Cancer is a term used to define a group of diseases in which abnormal cells divide without control, are able to invade neighboring tissues/organs and metastasize. Cancer has been characterized by six hallmarks; self sufficiency in proliferative growth signals, insensitivity to growth inhibitors, evasion of apoptosis, limitless replicative potential, ability to develop blood vessels (angiogenesis), and tissue invasion and metastasis.
There are more than 100 different types of human cancer - most named after the organ or type of cell in which they start. Cancer types can be grouped into broad categories, the five main ones being:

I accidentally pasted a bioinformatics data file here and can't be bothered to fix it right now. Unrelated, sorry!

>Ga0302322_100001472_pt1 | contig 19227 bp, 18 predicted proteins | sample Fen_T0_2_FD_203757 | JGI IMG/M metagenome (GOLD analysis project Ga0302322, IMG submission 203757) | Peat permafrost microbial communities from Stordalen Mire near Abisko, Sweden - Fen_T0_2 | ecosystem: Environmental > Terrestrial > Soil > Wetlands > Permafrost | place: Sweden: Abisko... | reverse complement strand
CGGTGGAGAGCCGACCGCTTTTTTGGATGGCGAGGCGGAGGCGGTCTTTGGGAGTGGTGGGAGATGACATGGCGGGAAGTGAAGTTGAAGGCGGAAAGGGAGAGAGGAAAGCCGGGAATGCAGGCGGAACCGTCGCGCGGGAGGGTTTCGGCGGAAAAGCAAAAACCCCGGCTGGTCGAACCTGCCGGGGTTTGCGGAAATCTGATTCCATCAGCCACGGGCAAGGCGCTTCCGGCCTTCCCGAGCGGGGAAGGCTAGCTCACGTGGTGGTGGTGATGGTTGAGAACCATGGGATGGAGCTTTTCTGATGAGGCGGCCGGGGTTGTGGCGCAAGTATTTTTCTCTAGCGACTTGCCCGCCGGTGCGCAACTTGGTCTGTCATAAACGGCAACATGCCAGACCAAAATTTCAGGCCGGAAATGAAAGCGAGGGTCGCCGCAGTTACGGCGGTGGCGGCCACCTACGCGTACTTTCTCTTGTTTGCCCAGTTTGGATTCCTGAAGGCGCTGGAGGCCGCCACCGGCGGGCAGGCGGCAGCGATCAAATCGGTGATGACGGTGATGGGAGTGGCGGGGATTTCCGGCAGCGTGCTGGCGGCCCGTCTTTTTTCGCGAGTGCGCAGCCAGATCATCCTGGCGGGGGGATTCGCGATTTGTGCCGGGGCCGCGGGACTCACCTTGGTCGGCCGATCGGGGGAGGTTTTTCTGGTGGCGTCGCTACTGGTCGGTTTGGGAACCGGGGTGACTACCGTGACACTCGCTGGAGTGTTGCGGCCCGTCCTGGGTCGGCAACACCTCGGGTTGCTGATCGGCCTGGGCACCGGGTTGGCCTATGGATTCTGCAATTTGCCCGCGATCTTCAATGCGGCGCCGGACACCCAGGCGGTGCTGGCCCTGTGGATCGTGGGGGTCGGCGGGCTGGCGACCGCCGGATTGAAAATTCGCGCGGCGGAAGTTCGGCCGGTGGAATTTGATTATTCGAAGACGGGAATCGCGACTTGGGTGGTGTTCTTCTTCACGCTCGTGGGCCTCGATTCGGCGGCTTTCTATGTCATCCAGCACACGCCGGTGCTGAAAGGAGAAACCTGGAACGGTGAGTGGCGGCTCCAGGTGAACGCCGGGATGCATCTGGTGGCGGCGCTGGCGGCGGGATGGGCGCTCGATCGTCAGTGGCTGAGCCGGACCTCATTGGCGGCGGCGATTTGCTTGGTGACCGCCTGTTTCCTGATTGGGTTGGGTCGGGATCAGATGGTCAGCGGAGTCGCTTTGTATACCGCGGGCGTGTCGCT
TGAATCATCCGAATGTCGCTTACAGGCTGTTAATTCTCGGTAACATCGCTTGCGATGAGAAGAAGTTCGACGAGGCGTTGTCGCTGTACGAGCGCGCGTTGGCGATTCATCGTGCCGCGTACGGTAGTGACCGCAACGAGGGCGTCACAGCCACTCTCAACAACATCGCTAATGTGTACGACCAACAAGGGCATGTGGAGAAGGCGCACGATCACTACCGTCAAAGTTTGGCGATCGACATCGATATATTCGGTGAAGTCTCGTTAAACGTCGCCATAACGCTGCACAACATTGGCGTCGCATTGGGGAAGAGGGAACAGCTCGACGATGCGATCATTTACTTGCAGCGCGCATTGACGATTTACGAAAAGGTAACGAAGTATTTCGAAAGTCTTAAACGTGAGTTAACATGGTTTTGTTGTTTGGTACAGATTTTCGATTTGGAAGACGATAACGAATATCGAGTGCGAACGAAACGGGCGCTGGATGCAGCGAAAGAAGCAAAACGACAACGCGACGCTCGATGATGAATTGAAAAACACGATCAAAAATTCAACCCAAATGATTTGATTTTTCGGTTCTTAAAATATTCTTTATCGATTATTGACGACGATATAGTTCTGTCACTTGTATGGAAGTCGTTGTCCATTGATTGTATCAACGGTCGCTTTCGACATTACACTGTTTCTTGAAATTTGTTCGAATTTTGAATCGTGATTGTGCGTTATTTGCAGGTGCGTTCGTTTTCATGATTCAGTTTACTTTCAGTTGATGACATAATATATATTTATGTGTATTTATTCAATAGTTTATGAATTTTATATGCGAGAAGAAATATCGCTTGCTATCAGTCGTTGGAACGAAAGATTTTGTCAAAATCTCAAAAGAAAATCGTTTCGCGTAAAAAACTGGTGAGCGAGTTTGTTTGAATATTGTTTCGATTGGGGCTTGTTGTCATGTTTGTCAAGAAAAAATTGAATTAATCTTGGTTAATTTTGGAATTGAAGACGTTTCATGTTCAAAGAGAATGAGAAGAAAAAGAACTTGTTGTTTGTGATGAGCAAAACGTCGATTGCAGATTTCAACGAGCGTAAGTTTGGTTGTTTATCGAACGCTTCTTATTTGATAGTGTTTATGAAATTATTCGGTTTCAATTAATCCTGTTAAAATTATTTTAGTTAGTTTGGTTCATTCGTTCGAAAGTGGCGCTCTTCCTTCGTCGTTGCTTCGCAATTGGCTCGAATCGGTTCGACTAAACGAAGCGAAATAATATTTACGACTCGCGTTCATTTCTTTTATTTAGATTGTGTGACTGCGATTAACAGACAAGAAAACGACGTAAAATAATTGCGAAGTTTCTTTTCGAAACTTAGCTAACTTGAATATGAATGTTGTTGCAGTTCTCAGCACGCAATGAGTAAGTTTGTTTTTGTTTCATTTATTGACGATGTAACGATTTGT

~ Carcinoma - cancer that begins in the skin or in tissues that line internal organs.
~Sarcoma - cancer that begins in connective or supportive tissue (bone, cartilage, muscle).
~Leukemia - cancer that starts in blood-forming tissue such as the bone marrow. Abnormal blood cells are produced which enter the bloodstream.
~Lymphoma and myeloma - cancers that begin in the immune system.
~CNS cancers - cancers that begin in the tissues of the brain and spinal cord.
Owing to the prevalence of cancer within the population, investigation of potential therapeutic targets is the focus of intense research. Current therapeutic research is focusing on identifying new cellular targets for intervention, developing drugs based on small molecules, antibodies or nucleic acids. New drugs specifically targeting intracellular kinases, growth factor receptors or the proteasome are beginning to be used as frontline therapies, often in combination with established chemotherapeutic agents.
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